A cadre of recreational ocean users and water-sport business owners demonstrated Saturday afternoon in opposition to a proposed expansion of the scope and jurisdiction of the Hawaiian Islands Humpback Whale National Marine Sanctuary.
Bearing signs that read “No Fishing?” and “Say No to NOAA” — a reference to the National Oceanic and Atmospheric Administration, which proposed the plan — protesters lined Kalanianaole Highway fronting Maunalua Bay in Hawaii Kai.
Introduced in March, the NOAA proposal called for increasing the size of the sanctuary by 17 percent and expanding its focus to the protection of all marine species within its boundaries, essentially transitioning the sanctuary from one that serves a single species to one charged with protecting whole ecosystems.
Demonstrators expressed concern that the plan and its associated regulations would unduly restrict recreational ocean use and negatively affect businesses that operate in coastal areas.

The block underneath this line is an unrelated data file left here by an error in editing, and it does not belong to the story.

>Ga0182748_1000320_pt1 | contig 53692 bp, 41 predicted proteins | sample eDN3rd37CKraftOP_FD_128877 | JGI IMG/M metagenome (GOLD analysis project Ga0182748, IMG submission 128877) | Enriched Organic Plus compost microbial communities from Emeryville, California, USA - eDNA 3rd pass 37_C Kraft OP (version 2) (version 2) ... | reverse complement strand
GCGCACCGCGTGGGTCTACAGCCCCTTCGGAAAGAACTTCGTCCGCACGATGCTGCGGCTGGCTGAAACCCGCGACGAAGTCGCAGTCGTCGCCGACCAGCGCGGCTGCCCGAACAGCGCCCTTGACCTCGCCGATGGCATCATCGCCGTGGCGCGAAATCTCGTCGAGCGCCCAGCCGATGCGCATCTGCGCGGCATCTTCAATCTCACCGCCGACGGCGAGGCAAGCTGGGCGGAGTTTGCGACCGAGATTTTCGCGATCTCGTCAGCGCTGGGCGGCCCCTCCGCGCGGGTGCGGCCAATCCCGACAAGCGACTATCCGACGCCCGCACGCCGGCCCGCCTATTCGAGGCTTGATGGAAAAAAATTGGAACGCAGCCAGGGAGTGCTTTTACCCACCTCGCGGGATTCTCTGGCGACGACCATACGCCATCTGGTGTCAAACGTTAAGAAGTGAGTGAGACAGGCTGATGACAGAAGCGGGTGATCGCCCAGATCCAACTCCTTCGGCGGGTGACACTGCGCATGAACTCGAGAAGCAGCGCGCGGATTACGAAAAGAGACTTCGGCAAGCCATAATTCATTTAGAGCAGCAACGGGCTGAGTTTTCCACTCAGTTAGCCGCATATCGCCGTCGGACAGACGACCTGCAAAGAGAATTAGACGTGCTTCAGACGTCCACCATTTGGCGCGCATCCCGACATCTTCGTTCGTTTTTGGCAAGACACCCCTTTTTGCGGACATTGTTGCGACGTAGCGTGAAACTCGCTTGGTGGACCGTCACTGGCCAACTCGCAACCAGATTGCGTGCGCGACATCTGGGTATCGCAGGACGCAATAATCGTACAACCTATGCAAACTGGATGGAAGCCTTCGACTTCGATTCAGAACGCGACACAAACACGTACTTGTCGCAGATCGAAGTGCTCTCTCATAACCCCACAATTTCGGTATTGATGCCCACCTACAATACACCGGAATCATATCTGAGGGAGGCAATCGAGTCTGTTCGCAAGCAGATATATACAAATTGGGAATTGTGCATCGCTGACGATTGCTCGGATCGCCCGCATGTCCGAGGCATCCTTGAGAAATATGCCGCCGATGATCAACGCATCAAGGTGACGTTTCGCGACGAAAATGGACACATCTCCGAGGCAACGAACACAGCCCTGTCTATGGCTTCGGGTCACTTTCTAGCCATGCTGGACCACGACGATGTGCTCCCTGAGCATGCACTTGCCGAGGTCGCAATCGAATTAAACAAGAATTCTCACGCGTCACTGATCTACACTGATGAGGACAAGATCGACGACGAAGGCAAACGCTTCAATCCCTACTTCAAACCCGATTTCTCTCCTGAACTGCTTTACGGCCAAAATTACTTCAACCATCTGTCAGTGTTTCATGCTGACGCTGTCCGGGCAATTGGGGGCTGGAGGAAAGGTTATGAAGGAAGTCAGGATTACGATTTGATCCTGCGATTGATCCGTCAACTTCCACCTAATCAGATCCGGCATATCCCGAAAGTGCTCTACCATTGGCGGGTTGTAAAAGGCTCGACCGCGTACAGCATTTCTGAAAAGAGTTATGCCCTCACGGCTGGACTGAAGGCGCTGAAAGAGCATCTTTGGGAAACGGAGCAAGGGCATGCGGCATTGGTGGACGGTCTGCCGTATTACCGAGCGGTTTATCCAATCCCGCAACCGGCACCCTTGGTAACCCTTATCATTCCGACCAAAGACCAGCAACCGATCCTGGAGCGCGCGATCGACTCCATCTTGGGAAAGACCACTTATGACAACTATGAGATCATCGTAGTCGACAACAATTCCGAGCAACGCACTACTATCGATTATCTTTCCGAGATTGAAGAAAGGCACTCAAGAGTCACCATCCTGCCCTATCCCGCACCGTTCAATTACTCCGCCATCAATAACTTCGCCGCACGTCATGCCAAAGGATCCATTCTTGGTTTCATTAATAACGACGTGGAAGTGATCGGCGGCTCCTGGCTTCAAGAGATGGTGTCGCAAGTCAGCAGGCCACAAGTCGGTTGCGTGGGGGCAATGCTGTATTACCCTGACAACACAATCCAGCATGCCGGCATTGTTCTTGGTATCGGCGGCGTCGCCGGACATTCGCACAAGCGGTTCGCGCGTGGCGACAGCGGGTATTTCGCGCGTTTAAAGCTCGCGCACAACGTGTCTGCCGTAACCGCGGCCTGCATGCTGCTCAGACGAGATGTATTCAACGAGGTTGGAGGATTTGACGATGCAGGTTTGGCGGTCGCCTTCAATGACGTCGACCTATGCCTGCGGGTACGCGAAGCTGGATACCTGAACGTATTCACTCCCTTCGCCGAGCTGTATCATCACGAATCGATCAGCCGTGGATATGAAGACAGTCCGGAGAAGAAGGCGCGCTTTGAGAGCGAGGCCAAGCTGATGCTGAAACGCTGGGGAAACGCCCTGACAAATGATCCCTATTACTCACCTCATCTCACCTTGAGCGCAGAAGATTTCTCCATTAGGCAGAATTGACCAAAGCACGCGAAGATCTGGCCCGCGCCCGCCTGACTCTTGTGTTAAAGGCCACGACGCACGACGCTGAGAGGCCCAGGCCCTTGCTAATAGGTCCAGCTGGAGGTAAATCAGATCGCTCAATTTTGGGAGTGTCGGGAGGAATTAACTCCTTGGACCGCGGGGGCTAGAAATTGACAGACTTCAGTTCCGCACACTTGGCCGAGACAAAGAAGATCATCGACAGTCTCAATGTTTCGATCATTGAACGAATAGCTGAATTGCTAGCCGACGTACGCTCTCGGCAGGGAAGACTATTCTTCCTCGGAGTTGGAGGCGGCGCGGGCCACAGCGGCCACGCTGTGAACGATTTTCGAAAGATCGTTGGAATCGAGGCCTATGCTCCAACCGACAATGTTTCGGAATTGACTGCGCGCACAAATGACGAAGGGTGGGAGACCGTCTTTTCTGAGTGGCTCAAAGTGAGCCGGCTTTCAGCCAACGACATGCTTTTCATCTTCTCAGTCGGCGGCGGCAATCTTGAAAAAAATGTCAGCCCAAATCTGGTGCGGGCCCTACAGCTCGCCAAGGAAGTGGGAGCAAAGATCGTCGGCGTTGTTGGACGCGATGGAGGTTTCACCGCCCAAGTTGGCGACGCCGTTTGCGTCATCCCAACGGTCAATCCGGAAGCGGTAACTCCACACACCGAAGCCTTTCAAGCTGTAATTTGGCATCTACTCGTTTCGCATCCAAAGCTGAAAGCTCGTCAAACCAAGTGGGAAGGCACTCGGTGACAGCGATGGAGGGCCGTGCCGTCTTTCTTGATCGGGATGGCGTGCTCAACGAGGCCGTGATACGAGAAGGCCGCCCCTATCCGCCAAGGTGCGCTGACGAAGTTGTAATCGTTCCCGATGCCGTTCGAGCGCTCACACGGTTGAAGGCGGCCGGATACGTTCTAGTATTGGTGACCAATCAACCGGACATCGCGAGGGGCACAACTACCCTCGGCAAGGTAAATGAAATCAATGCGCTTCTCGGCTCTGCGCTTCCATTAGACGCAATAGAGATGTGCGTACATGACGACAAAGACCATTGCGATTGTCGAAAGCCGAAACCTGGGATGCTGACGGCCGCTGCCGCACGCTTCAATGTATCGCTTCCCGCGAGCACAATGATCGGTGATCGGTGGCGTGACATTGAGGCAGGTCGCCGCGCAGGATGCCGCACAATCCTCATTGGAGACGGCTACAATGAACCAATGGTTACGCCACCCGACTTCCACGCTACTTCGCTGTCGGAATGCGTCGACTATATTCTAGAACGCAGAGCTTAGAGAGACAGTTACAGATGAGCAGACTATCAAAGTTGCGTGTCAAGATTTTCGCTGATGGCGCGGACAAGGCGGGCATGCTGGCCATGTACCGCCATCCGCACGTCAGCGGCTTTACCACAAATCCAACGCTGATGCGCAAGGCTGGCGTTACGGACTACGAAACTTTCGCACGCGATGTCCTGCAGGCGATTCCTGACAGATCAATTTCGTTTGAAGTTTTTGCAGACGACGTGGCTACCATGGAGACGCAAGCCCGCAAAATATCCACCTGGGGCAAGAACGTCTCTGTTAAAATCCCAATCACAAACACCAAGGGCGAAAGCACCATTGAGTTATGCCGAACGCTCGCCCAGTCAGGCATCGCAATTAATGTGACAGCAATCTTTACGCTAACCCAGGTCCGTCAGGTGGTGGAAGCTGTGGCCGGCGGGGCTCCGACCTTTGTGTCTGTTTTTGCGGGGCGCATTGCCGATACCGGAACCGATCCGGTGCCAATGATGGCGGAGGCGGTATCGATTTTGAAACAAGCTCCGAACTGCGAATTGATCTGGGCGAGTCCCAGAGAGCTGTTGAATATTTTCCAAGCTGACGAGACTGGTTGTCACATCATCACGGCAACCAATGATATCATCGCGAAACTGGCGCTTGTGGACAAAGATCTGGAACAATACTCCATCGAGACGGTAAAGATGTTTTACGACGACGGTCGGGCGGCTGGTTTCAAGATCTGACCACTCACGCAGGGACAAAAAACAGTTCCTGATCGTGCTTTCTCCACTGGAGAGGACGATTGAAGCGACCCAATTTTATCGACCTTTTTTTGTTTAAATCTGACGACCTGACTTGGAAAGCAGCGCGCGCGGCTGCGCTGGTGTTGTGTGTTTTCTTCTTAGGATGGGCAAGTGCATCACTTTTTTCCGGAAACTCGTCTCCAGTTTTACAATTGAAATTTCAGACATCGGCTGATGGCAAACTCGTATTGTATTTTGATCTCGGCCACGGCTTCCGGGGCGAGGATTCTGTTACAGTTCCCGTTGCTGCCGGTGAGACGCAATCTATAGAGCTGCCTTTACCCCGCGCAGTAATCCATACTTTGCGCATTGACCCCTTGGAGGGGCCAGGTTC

Frazer McGilvray, executive director of Malama Maunalua, a nonprofit group dedicated to restoring and protecting Maunalua Bay, defended the proposal.
“The decline of Maunalua Bay is serious — the worst in the state,” McGilvray said in a statement released Saturday afternoon. “NOAA’s proposal represents an opportunity to protect and restore the bay, ensuring this beloved ecosystem survives for the enjoyment of our children and their children.”
McGilvray emphasized that proposed changes to existing regulations would not impact normal ocean activity.
“Recreational use of Maunalua Bay is not in danger,” McGilvray said. “This includes fishing, anchoring, scattering of ashes and other current uses. I enjoy the Bay as much as my neighbors and would not support taking anything away from our quality of life on this side.”
The sanctuary was founded in 1992 and remains the only U.S. sanctuary dedicated to a single species.
Under the plan, Special Sanctuary Management areas would be established at Maunalua Bay, Penguin Bank off western Molokai, and waters of Maui County, with restrictions against taking and possessing marine species, altering submerged lands, setting off explosives and introducing nonnative species.
A series of informational meetings was presented around the state in April and May.
Public comments on the draft management plan, proposed regulations and draft environmental impact statement are being accepted through Friday. For more information, visit 808ne.ws/1QwA7o8.